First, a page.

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Understanding Climate’s Influence on Human Evolution to open woodlands and bushlands, as well as wooded grasslands (Andrews, 1989; Harris, 1991; Reed, 1997; Leakey et al., 2001; Harris et al., 2003). Reconstructions show that K. platyops lived in wet and somewhat closed habitats (Leakey et al., 2001), and there are different habitats and faunal assemblages through time that are associated with the A. afarensis sites at Hadar in Ethiopia (Bonnefille et al., 2004; Reed, 2008) and Laetoli in Tanzania (Andrews and Bamford, 2008). The mammals from Hadar show a shift from dominantly browsers to mammals that lived in more arid environs and ate grasses and shrubs. In addition, gastropods from Hadar indicate that the length of the dry season increased across the latter part of A. afarensis existence (Hailemichael, 2000). The australopithecine species from the Koro Toro site in Chad is associated with more open, lake-margin habitats, with fauna that have both East and North African affinities as well as endemic taxa (Geraads et al., 2001). Fauna recovered from the cave sites of Makapansgat and Sterkfontein in South Africa indicate two disparate habitats; Makapansgat, the older locality (~3.0 Ma), has fauna representing heterogeneous habitats that include floodplain, woodland, bushland, and forest. Sterkfontein, on the other hand, contains fauna that indicate very open grassland habitats, as well as plant species that indicate forest. Irrespective of the habitats associated with this southern hominin taxon, the faunal distribution during this time period suggest that habitat or climatic mechanisms contributed to the biogeographic isolation of South Africa from eastern Africa—the fauna from Makapansgat and Sterkfontein are more similar to each other, although separated by 500 ky, than to fauna recovered from sites of similar ages in East Africa. Therefore, early to middle Pliocene habitats were heterogeneous, but with a tendency toward more open habitats broadly similar to modern African savannas. The adaptations evident in the fossil faunas show a great deal of variability with respect to habitat type, but there are more arboreal, and thus forest-associated, animals found in the late Miocene than the middle Pliocene. Through the early to middle Pliocene there is also evidence for environmental events that apparently caused species isolation not only in distant parts of the continent, but also between some of the East African sites. In all sites for which there are data, the time period surrounding ~2.8 Ma shows some faunal turnover, but the rate and pattern of the faunal changes are different at each site (Bobe and Eck, 2001; Alemseged, 2003; Reed, 2008). There have been suggestions that these species turnovers were pan-African in nature, and caused by a global climate changes (Vrba, 1988, 1995), although the fossilrich Turkana Basin exhibits a different pattern and timing of species turnover (Behrensmeyer et al., 1997) than would be expected with this hypothesis. By about 2.3 Ma, there was an almost complete replacement of mammalian taxa at many localities (e.g., Alemseged, 2003; Reed, 2008). New hominin species (e.g., earliest Homo species) also appeared at this time. However, the lack of continuity of faunal and floral records makes habitat interpretations more difficult and/or less reliable—there are fauna associated with each new hominin species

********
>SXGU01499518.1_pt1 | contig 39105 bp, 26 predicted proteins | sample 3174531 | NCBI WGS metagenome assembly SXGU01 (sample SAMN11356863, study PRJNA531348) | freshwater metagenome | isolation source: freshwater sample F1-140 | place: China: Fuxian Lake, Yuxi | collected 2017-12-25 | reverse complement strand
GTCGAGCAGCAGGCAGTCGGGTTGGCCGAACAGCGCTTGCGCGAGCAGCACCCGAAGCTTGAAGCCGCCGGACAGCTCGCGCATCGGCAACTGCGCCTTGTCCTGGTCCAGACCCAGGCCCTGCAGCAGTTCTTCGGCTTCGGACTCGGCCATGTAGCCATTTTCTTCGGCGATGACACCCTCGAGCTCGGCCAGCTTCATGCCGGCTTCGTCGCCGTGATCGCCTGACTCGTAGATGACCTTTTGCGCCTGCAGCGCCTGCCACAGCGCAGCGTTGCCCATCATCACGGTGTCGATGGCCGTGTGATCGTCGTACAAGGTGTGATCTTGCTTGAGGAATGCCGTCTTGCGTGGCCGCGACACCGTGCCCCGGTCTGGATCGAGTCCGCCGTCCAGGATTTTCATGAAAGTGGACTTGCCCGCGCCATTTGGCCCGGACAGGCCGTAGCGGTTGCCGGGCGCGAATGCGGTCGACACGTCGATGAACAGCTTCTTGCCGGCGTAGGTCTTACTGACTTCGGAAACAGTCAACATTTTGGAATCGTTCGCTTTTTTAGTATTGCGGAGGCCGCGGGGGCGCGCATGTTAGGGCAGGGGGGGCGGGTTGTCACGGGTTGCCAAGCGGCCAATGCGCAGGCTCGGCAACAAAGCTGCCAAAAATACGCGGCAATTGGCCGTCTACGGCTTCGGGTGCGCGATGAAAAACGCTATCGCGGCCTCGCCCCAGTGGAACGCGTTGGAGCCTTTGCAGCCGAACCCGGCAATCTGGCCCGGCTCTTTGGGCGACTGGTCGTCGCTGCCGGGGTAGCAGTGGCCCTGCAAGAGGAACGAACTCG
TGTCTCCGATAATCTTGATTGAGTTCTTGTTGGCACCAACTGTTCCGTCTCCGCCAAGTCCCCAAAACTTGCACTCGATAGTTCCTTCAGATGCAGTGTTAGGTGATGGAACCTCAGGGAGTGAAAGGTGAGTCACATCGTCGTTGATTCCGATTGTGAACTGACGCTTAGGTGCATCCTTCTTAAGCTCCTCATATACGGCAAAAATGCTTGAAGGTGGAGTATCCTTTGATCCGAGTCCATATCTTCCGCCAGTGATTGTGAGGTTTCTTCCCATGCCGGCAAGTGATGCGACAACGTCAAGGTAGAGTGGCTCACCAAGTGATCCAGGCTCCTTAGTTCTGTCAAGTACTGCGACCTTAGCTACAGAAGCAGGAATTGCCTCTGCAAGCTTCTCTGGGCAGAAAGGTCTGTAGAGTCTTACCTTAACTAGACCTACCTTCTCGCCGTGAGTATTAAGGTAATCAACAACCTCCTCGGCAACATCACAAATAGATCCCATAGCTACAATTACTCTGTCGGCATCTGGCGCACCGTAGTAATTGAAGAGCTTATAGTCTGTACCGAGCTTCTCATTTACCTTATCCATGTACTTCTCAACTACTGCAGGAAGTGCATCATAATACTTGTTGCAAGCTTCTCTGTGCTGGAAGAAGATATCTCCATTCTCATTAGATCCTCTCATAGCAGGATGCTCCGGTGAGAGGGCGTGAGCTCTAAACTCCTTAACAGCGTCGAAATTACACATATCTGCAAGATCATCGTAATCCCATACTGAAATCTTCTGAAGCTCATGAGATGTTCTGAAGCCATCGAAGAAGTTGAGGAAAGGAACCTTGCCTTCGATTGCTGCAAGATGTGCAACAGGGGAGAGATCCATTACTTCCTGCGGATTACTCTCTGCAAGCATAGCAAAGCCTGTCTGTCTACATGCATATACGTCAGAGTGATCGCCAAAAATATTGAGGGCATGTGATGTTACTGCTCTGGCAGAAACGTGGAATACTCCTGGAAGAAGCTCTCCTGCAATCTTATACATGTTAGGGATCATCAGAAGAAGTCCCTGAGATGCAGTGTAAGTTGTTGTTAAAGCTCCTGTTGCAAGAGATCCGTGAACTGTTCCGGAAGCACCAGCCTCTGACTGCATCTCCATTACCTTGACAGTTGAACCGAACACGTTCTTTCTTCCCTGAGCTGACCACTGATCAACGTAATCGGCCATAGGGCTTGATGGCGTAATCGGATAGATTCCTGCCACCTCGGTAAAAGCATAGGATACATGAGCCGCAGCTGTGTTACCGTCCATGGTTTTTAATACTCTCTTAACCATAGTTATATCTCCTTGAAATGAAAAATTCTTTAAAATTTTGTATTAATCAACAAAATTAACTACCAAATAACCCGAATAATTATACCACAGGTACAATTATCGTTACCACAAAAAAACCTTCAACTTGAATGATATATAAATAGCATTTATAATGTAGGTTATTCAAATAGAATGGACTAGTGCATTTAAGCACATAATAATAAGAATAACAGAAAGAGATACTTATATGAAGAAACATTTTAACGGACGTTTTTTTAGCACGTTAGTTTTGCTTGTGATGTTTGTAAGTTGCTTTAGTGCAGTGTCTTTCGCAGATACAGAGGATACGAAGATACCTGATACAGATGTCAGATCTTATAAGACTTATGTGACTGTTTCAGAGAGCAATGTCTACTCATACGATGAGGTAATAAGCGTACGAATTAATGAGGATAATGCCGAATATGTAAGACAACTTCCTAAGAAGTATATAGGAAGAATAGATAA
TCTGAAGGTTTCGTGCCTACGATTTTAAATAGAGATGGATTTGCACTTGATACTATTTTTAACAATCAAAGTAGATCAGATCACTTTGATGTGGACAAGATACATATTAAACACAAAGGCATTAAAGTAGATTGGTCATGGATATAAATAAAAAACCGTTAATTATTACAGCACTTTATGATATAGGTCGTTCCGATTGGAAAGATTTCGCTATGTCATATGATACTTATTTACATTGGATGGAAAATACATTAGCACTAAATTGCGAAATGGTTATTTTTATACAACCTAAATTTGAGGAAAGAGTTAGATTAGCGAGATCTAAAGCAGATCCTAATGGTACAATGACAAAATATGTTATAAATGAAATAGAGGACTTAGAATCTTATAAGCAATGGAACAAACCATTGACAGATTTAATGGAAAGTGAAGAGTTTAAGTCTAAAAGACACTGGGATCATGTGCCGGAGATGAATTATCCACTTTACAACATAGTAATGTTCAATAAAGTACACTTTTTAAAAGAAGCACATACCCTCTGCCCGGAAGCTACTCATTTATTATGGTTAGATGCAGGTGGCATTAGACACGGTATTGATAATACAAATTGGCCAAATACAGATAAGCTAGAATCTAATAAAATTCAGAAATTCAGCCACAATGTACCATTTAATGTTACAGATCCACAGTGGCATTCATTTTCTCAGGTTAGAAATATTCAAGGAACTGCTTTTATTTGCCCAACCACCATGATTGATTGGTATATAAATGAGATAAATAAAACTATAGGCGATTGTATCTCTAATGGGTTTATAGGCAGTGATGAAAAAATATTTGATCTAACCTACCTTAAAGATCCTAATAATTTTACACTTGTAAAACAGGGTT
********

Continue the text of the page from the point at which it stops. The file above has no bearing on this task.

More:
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Understanding Climate’s Influence on Human Evolution recovered, but sites with continuous faunal records have discontinuous records of hominins. However, there was an overall trend in the fauna from ~2.8 to 1.8 Ma throughout Africa indicating a shift from more closed to more open habitats. At 1.8 Ma, not only were these faunas in Africa replaced by many grazing taxa, but also hominins had dispersed out of Africa for the first time. However, the stable isotope record of mammalian diets does not show a perceptible change in diets over this interval for most mammal groups (Cerling et al., 2005). African fauna from 1.8 to ~1.0 Ma in hominin-bearing localities indicates fairly open, grassland habitats, and this interpretation is supported by paleosol isotope data (Cerling, 1992). In general, the percentages of grass and trees in African landscapes fluctuated during this time, but never reverted to closed conditions. South African cave sites from which Paranthropus robustus has been recovered indicate open woodland environments with some floodplains (Reed, 1997). There is some indication that the preservation of P. robustus fossils tended to occur only during relatively arid intervals, when sediments and bones more easily entered subterranean caves, and it has been proposed that southern Africa, in general, represented a more stable landscape than those associated with East African hominins (de Ruiter et al., 2009). P. boisei habitats in East Africa have been interpreted as wetter and more wooded (Shipman and Harris, 1988), and Homo erectus is associated with woodland and grassland habitats (Reed, 1997). Woodlands expanded to replace some of the grasslands at about 1.6 Ma, but there is another grassland peak at ~1.0 Ma (Cerling, 1992). Vegetation Structure and Faunal Changes through Time Outside Africa (post-1.8 Ma) After hominins dispersed from Africa towards the north, they interacted with different types of habitats and fauna. Some of these habitats were in more temperate climates with pronounced temperature seasonality, whereas other habitats, such as those in Southeast Asia, have completely different faunal assemblages compared with those in Africa, despite similarly tropical conditions. There are few long continental records for Eurasia for this post-1.8-Ma period. Marine sediment records from the North Atlantic show the fundamental orbital-cycle pacing of glacial/interglacial cycles and long-period trends for this interval, as recorded in the marine oxygen isotope record (Raymo, 1994). By inference, this record provides a broad context for the timing of glacial advances and retreats in both Eurasia and North America. The most recent interglacial commenced around 125 ka, with the onset of glaciation at ~115 ka, glacial maximum at ~20 ka, and rapid initial retreat at ~15 ka. There are extensive land records for this period, and they provide a basis for inferring the large changes in climate—and related changes in flora and fauna—that influenced all of Eurasia during this period. Climate model simulations of global climates at glacial maxima and